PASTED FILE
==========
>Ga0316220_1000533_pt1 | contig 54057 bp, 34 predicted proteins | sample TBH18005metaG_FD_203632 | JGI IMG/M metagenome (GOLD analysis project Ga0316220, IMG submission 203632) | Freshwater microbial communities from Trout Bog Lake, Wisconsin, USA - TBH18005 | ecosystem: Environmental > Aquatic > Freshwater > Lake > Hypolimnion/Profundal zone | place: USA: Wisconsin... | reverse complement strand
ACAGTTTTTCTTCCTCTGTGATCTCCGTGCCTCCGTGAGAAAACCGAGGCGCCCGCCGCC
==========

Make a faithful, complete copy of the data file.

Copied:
>Ga0316220_1000533_pt1 | contig 54057 bp, 34 predicted proteins | sample TBH18005metaG_FD_203632 | JGI IMG/M metagenome (GOLD analysis project Ga0316220, IMG submission 203632) | Freshwater microbial communities from Trout Bog Lake, Wisconsin, USA - TBH18005 | ecosystem: Environmental > Aquatic > Freshwater > Lake > Hypolimnion/Profundal zone | place: USA: Wisconsin... | reverse complement strand
ACAGTTTTTCTTCCTCTGTGATCTCCGTGCCTCCGTGAGAAAACCGAGGCGCCCGCCGCC